AbstractA recent topic of academic interest within corporate reputation is the use of stories to build reputation. However, there is little empirical research in this area. This thesis investigates how stories are used as a corporate identity cue and the influence of stories on audiences (particularly organisation members), in order to bring insight into the role and significance of stories in corporate reputation management.
The empirical study was conducted in two stages. The first stage involved content analysis of corporate history stories identified from the websites of 200 organisations in the for-profit and non-profit sectors. The second stage involved case studies of two organisations in the UK energy industry, with qualitative and quantitative data collected using semi-structured interviews, documentary research, and observation research.
The findings indicate that corporate stories can be used as a corporate identity cue by conveying reputation platforms which express corporate personality. However, the extent to which platforms are conveyed through corporate stories varies, indicating that the use of stories as a corporate identity cue is also variable. Using impression management theory to interpret corporate stories indicates that stories can influence audiences’ impressions of an organisation, and organisation members’ thinking, feelings, and behaviour. These findings bring new insight to the impression management literature, as well as supporting the existing literature. However, the findings indicate that stories need to be perceived as relevant and credible in order for stories to influence organisation members. Also, limited awareness of stories by managers and a lack of training in using stories are likely to limit the use of stories in corporate reputation management.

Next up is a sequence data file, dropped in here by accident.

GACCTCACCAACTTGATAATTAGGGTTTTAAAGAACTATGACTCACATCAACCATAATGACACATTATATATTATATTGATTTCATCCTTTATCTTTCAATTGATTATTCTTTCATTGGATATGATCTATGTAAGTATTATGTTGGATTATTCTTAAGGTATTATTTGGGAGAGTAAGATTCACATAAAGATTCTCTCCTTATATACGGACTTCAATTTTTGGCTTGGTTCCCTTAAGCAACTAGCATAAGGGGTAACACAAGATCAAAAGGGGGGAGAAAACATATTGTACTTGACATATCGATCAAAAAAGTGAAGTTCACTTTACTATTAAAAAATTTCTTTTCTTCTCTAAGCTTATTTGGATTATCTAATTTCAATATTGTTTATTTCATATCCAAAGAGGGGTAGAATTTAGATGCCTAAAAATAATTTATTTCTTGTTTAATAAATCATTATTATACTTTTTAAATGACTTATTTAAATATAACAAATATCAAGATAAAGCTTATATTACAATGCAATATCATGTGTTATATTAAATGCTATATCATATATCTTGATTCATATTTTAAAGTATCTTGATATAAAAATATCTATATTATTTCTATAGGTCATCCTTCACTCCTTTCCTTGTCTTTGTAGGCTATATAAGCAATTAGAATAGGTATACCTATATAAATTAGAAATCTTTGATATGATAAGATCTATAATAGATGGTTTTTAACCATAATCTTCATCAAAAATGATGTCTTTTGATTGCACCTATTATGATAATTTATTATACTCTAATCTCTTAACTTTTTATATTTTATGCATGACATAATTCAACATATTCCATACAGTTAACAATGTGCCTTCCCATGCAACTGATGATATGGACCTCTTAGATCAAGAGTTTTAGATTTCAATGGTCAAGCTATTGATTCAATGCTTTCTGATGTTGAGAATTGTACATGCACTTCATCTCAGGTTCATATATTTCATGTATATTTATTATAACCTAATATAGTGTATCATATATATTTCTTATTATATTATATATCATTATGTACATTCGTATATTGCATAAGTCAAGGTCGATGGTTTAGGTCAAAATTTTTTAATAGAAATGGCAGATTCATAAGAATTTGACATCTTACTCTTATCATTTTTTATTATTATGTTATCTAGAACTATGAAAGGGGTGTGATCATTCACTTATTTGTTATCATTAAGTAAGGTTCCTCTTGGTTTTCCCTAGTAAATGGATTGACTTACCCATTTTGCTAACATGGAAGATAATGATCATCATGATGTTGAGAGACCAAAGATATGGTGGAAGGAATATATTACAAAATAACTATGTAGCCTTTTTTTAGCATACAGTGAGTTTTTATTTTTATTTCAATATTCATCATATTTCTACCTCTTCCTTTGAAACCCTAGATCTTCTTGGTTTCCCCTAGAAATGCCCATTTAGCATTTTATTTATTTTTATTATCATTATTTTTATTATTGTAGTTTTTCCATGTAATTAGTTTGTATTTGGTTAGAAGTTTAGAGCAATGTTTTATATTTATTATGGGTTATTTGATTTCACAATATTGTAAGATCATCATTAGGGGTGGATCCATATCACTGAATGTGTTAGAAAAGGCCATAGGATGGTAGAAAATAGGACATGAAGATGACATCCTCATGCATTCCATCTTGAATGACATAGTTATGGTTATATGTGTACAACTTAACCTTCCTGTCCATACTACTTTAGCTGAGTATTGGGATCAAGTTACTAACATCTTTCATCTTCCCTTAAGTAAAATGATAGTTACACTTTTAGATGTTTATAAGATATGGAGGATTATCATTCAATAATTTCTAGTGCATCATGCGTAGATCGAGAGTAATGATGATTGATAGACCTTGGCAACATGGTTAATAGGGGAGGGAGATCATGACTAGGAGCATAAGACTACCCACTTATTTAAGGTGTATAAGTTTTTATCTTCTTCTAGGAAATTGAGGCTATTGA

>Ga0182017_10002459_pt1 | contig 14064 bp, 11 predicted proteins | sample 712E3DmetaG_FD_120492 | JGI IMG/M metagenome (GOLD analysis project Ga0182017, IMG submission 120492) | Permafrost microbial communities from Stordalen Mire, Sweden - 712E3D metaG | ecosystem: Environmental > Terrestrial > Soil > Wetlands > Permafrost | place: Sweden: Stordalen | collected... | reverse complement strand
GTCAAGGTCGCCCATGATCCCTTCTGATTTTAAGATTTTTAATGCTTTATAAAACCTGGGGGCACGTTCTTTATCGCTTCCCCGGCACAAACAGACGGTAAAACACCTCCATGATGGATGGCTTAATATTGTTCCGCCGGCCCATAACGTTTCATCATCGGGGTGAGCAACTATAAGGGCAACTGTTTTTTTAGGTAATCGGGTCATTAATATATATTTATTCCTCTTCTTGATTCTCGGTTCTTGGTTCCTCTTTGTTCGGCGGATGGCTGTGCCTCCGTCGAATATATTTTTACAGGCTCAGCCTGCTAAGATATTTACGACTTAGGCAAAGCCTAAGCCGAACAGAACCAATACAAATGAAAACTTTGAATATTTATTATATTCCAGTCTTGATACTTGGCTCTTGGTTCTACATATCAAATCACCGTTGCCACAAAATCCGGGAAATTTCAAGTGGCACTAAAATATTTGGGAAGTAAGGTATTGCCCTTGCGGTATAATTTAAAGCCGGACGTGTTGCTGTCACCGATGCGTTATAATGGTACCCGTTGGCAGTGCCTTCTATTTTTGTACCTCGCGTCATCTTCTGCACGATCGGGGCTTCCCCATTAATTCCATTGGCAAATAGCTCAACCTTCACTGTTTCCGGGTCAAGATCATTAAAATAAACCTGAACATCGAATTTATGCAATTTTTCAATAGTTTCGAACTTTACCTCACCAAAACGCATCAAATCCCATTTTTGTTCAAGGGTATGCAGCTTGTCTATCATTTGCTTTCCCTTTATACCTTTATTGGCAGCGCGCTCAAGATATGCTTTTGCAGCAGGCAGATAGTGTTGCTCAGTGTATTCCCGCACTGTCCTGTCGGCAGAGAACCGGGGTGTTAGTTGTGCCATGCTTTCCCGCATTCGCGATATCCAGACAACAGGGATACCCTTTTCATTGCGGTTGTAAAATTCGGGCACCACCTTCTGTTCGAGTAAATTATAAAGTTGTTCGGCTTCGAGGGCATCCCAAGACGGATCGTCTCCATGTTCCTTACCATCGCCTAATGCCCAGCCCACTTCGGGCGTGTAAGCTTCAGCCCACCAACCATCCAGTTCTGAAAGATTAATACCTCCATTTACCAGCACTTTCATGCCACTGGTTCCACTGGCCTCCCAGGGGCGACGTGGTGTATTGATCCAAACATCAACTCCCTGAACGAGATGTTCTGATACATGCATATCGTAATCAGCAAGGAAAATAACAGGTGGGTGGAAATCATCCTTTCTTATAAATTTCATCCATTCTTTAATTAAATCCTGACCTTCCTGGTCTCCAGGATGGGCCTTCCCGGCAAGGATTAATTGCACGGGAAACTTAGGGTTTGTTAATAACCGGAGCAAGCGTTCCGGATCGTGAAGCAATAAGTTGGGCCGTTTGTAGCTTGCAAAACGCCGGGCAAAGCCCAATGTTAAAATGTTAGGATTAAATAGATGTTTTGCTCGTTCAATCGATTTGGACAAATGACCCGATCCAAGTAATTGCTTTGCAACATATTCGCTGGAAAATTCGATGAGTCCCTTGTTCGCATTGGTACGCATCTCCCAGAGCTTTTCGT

The thesis contributes to the corporate story literature by developing a framework illustrating how corporate stories act as a corporate identity cue and influence audiences. Guidance is also provided for managers regarding the use of corporate stories as part of corporate reputation management. Future research should build on this study by investigating corporate stories from the perspective of a wider range of stakeholder groups, and in other industry and organisational contexts.
|Date of Award||12 Apr 2015|
|Supervisor||Lillian Clark (Supervisor), Colin Wheeler (Supervisor) & Sarah Turnbull (Supervisor)|